The bond market tantrum is cooling off.
After a selloff that lasted for most of the past two weeks, government securities are starting to recover, based on a Bank of America Corp. index. Signs of mixed economic growth from the U.S. to China to Germany are reviving demand for the haven of fixed-income assets.
For anyone looking for evidence the worst is over, benchmark 10-year Treasury yields at Monday’s level of 2.13 percent have risen beyond the level economists project for mid-year. The yield will be at 2.08 percent by the end of June, based on a Bloomberg survey.
“There are economic headwinds, and that’s reason to buy bonds,” said Hiroki Shimazu, senior market economist at SMBC Nikko Securities Inc. in Tokyo. “The market will be much more stable.”
The benchmark U.S. 10-year yield fell one basis point, or 0.01 percentage point, as of 6:50 a.m. in London, Bloomberg Bond Trader data show. The price of the 2 percent note due in 2025 climbed 1/8, or $1.25 per $1,000 face amount, to 98 26/32.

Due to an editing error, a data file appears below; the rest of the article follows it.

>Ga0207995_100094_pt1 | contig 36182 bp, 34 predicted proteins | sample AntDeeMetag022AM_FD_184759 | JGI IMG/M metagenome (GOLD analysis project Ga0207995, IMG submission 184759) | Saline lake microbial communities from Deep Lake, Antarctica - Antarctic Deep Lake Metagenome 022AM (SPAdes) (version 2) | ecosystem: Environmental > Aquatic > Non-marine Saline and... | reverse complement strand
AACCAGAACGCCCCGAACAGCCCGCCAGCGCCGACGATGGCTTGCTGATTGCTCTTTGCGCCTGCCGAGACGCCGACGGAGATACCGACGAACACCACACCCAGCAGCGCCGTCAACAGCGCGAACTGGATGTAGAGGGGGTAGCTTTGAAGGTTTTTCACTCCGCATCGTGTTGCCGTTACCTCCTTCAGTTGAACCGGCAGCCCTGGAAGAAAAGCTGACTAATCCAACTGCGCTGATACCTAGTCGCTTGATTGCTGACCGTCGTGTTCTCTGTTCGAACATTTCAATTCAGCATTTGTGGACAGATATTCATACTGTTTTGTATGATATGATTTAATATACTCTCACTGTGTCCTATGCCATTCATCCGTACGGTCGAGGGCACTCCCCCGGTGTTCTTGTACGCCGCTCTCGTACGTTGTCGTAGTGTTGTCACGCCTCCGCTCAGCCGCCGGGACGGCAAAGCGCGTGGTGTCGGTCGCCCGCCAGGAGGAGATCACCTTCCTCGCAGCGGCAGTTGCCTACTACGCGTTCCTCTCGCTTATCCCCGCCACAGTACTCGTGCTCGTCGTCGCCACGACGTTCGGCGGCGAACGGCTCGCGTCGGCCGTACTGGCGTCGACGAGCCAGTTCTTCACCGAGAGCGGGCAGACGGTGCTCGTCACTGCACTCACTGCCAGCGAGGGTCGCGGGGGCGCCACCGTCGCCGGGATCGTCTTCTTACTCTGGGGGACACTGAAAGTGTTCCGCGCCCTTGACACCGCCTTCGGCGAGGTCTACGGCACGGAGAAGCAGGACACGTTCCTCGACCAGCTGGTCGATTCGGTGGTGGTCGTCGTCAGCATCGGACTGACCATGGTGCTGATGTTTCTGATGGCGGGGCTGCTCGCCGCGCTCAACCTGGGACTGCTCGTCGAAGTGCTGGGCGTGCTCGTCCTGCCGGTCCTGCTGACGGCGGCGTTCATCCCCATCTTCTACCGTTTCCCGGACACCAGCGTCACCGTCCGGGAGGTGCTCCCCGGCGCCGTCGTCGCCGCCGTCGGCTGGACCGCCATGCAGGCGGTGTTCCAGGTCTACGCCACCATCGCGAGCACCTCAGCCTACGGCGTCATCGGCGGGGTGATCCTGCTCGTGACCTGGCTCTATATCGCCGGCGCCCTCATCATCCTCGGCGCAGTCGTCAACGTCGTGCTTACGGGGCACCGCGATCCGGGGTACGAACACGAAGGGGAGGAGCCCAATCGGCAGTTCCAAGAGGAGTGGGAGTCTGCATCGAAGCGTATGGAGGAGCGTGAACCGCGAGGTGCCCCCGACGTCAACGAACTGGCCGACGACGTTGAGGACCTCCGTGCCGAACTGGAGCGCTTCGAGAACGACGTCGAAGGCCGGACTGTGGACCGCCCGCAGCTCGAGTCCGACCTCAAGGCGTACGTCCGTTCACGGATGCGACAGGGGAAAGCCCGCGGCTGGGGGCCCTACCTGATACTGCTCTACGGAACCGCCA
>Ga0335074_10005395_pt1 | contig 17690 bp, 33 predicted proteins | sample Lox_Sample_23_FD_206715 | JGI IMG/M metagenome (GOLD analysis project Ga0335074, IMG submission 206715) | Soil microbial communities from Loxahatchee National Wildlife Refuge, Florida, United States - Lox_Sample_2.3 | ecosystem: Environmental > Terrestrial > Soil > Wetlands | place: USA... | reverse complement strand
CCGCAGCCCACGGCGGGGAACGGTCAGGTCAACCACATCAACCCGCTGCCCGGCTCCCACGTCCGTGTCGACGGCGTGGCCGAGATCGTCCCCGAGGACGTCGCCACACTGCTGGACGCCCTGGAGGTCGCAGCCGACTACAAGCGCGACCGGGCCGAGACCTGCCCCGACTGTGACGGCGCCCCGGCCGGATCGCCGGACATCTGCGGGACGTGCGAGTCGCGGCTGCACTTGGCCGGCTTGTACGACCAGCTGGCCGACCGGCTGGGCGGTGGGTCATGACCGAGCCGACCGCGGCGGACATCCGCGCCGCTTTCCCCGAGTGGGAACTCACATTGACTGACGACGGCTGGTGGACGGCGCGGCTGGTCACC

Bonds in the Bank of America Merrill Lynch Global Sovereign Broad Market Plus Index lost 1.6 percent in the past month, reviving memories of the so-called taper tantrum of 2013. That was when then-Federal Reserve Chairman Ben S. Bernanke surprised markets by appearing to signal the central bank was planning to reduce the bond purchases being conducted at the time.
Government securities began to revive at the end of last week. The yield on the securities in the Bank of America index fell to 1.27 percent, from 1.31 percent on May 6, which was the highest level this year. The yield is still less than the average of 2.35 percent for the past decade.
Thank the latest signs of uneven growth for a break in the selloff.
U.S. job gains for April almost matched expectations among economists surveyed by Bloomberg, though March’s figure was revised down, making it the smallest increase since June 2012, data last week showed.
China cut interest rates for the third time in six months to support its economy, with the reduction taking effect Monday. German industrial production unexpectedly declined in March, data last week showed.
Judging by economists’ forecasts, bonds are having a respite, not starting a bull run. U.S. 10-year yields will advance to 2.42 percent by Dec. 31 and the Fed will raise interest rates this year, the Bloomberg surveys show.
An investor who bought 10-year notes today would lose about 1 percent if the forecast is correct, according to data compiled by Bloomberg.